CO-WASHING: Putting conditioner first in your natural hair care line-up

Conditioner Only Washing, or co-washing, is meant to give you all the clean without the squeak. All of you clean freaks know what I mean by “the squeak” – that effort we make to cut the grease, or oil factor, in whatever it is we’re trying to get clean.

That may be fine for your dishes, and even your floors, but you need to give your hair a miss when it comes to that. When hair is squeaky clean, you’ve managed to strip away all of your natural oils, leaving your hair depleted and dry.

Part of the no-poo movement, co-washing was suggested to minimize the dry cycle that some shampoos create by eliminating the shampoo phase altogether. Since conditioning has traditionally been viewed as the “loving your hair” phase of hair maintenance, it made sense to apply all of the love and avoid all that dries.

Most often recommended for thirsty-haired curly-cues

If you have thick, dry or coarse curly hair, co-washing may be just what you need to combat what plagues you. Curly hair, whatever size the curl, is naturally dry due to the fact that sebum cannot easily travel through the bends and down the hair shaft. Using conditioner as a cleanser will add the moisture you’ve been missing to your hair care routine.

Fine hair finds its place in the co-wash movement

Whatever your hair type, if thirsty hair is your greatest concern, co-washing may be just what you’re looking for. If you happen to have fine hair, it will require a less heavy application of conditioner and potentially a more thorough rinse.

Fine hair can’t take the weight of heavy conditioners like coarse hair can. Diluting your conditioner with water may also make co-washing fine-hair friendly.

Be sure to read the labels and use the conditioner that is best suited to your hair type. Using the wrong product may give you less than favorable results.

Getting started with co-washing

When you first start co-washing, be prepared for your hair to feel different during wash mode. Due to the nature of conditioner, you’re not going to have the bubbles and suds that you’ve grown accustomed to.

Somehow those suds became a subliminal indicator that your wash cycle was complete when they overtook your tresses. With that missing, you now have to be thorough as you work your fingers through your roots.

Keep in mind that your goal is to remove built up dirt, bacteria and sloughed skin cells. Natural oils are good for you and do not equal dirt, so expect to feel some residue. The more you use this technique, the easier it will be to distinguish between clean and dirty. Here’s what you do:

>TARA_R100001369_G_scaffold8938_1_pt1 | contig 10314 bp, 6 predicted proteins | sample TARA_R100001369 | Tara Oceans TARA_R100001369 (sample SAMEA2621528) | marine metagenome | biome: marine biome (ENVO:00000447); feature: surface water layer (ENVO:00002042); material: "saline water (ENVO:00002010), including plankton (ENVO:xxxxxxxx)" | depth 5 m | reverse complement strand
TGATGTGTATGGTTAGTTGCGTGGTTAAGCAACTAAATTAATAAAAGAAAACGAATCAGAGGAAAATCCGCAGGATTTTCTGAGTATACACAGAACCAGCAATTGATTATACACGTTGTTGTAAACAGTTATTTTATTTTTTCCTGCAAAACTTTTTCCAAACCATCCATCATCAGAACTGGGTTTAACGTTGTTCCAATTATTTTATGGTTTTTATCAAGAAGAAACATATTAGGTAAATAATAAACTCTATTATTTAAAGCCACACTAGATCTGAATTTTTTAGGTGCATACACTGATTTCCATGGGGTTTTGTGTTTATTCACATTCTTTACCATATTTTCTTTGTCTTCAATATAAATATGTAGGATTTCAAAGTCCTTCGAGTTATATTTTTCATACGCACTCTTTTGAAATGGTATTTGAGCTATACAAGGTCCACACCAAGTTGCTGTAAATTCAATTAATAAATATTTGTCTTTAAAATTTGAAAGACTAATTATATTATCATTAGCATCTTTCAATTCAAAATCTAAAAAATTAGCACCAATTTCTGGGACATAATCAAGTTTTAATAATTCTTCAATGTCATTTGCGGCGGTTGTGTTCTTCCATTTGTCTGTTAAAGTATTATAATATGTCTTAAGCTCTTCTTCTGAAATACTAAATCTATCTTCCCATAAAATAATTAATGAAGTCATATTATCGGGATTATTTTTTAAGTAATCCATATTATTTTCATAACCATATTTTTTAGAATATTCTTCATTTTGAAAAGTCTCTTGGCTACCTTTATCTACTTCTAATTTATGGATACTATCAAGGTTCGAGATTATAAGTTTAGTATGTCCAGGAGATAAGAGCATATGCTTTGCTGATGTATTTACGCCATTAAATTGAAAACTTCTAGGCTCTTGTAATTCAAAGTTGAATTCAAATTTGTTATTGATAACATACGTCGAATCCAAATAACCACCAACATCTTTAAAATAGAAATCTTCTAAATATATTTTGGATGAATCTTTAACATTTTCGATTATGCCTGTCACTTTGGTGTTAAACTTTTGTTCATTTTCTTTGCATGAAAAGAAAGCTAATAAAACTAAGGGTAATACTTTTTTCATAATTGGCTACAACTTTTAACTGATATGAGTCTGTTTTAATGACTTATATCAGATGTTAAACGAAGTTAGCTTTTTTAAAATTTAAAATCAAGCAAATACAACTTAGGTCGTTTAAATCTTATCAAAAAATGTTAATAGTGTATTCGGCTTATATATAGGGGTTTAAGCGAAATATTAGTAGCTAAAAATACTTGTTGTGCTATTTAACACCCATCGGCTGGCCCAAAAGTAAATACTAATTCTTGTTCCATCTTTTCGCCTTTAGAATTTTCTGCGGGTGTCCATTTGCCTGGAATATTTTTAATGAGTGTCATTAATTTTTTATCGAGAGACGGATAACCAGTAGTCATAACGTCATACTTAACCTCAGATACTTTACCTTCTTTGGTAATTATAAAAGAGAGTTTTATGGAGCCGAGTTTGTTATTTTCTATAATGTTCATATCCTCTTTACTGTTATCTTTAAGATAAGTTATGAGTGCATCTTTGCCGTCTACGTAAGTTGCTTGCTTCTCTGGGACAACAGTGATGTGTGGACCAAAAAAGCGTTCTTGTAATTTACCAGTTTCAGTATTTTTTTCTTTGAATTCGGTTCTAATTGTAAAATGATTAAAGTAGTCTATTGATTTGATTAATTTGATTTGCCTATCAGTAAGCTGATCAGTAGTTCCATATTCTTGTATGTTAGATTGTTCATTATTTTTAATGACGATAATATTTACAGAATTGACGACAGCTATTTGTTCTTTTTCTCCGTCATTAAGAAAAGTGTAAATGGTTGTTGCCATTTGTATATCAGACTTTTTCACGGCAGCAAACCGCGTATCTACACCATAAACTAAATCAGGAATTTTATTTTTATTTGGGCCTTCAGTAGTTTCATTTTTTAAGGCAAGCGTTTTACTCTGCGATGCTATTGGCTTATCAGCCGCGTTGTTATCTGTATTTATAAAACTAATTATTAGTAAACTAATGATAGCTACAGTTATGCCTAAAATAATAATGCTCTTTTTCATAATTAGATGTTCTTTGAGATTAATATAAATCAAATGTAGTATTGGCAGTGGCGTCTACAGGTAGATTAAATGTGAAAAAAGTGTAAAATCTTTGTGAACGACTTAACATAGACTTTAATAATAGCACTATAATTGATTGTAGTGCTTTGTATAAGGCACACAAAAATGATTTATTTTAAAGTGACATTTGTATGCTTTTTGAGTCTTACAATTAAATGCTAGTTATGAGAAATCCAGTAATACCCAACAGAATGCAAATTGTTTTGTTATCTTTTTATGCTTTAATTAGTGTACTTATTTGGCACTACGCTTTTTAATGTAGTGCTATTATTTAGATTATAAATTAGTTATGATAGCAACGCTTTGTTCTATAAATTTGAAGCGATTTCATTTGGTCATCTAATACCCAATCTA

• First, you want to thoroughly wet your hair in preparation for the conditioner. You will be using the conditioner like shampoo, so expect to use more than usual.
  • You will want to coat the hair from root to tip and gently massage your scalp to free up any debris.
  • Let it sit on your hair and scalp for 5 to 10 minutes before rinsing. Leaving it on for a prolonged period of time is like giving yourself a hair mask. Adjust the time to suit your individual hair needs.
  • Finally, rinse your hair and style as usual. If your hair habit normally includes a leave-in conditioner, you may want to do a light rinse so that you can retain some of the co-wash conditioner.

Be careful of build up

Due to the gentler cleansing agents found in conditioners, there is a distinct possibility that build up may occur with the adoption of this method.

You may be a victim of product pile on if your hair shows signs of the following:

  • a heavy or weighted feeling
  • appears dull or devoid of shine
  • lacks body or fullness
  • is more difficult to style than usual

When you see these signs, it’s time for a clarifying shampoo to rid your hair of the excess.

The pluses and minuses of co-washing natural hair

LIke most things in life, there are positives and negatives. Equally true, what’s good for someone else is not always good for you.

With that in mind, let’s look at the pluses and minuses of co-washing so you know what to expect before you give this a try.

Co-washing Pluses

  • Because conditioner has a more gentle cleansing agent, it will not strip your hair of natural oils and retain more moisture content.
  • Co-washing can make the detangling process easier. With added moisture to your normally dry hair shaft, your hair will become more pliable and thus limit the amount of breakage.
  • This method can encourage more bouncy and voluminous hair.
  • Styling may be easier since it removes that awkward too-clean-to-style phase. It’s often difficult to get your hair to respond the way you want when it’s too clean.